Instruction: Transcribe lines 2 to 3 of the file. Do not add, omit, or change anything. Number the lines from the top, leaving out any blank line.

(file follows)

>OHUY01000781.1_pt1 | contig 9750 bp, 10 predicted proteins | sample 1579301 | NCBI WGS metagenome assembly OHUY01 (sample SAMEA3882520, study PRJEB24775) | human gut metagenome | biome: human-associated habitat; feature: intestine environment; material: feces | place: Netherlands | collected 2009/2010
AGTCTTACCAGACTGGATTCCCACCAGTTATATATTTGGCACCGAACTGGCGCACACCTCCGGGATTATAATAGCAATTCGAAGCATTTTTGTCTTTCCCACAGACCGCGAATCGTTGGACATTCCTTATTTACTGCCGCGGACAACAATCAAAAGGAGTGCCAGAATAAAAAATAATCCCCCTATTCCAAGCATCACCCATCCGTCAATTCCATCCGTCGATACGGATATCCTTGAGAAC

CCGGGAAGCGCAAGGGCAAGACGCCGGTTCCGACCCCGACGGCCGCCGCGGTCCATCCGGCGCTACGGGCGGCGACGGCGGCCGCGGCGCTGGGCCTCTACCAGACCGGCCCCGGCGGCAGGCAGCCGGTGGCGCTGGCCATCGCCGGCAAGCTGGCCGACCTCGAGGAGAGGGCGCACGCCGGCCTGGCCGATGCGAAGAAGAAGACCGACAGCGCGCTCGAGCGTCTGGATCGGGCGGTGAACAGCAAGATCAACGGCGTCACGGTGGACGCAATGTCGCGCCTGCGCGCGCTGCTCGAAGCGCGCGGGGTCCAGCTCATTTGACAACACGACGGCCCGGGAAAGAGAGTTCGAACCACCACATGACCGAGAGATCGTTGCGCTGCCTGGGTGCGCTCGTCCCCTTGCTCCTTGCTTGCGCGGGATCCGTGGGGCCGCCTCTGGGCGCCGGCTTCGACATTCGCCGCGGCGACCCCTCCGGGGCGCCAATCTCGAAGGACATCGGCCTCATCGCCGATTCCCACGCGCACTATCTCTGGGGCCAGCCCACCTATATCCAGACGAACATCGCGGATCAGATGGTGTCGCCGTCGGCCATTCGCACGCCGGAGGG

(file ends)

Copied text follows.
AGTCTTACCAGACTGGATTCCCACCAGTTATATATTTGGCACCGAACTGGCGCACACCTCCGGGATTATAATAGCAATTCGAAGCATTTTTGTCTTTCCCACAGACCGCGAATCGTTGGACATTCCTTATTTACTGCCGCGGACAACAATCAAAAGGAGTGCCAGAATAAAAAATAATCCCCCTATTCCAAGCATCACCCATCCGTCAATTCCATCCGTCGATACGGATATCCTTGAGAAC

CCGGGAAGCGCAAGGGCAAGACGCCGGTTCCGACCCCGACGGCCGCCGCGGTCCATCCGGCGCTACGGGCGGCGACGGCGGCCGCGGCGCTGGGCCTCTACCAGACCGGCCCCGGCGGCAGGCAGCCGGTGGCGCTGGCCATCGCCGGCAAGCTGGCCGACCTCGAGGAGAGGGCGCACGCCGGCCTGGCCGATGCGAAGAAGAAGACCGACAGCGCGCTCGAGCGTCTGGATCGGGCGGTGAACAGCAAGATCAACGGCGTCACGGTGGACGCAATGTCGCGCCTGCGCGCGCTGCTCGAAGCGCGCGGGGTCCAGCTCATTTGACAACACGACGGCCCGGGAAAGAGAGTTCGAACCACCACATGACCGAGAGATCGTTGCGCTGCCTGGGTGCGCTCGTCCCCTTGCTCCTTGCTTGCGCGGGATCCGTGGGGCCGCCTCTGGGCGCCGGCTTCGACATTCGCCGCGGCGACCCCTCCGGGGCGCCAATCTCGAAGGACATCGGCCTCATCGCCGATTCCCACGCGCACTATCTCTGGGGCCAGCCCACCTATATCCAGACGAACATCGCGGATCAGATGGTGTCGCCGTCGGCCATTCGCACGCCGGAGGG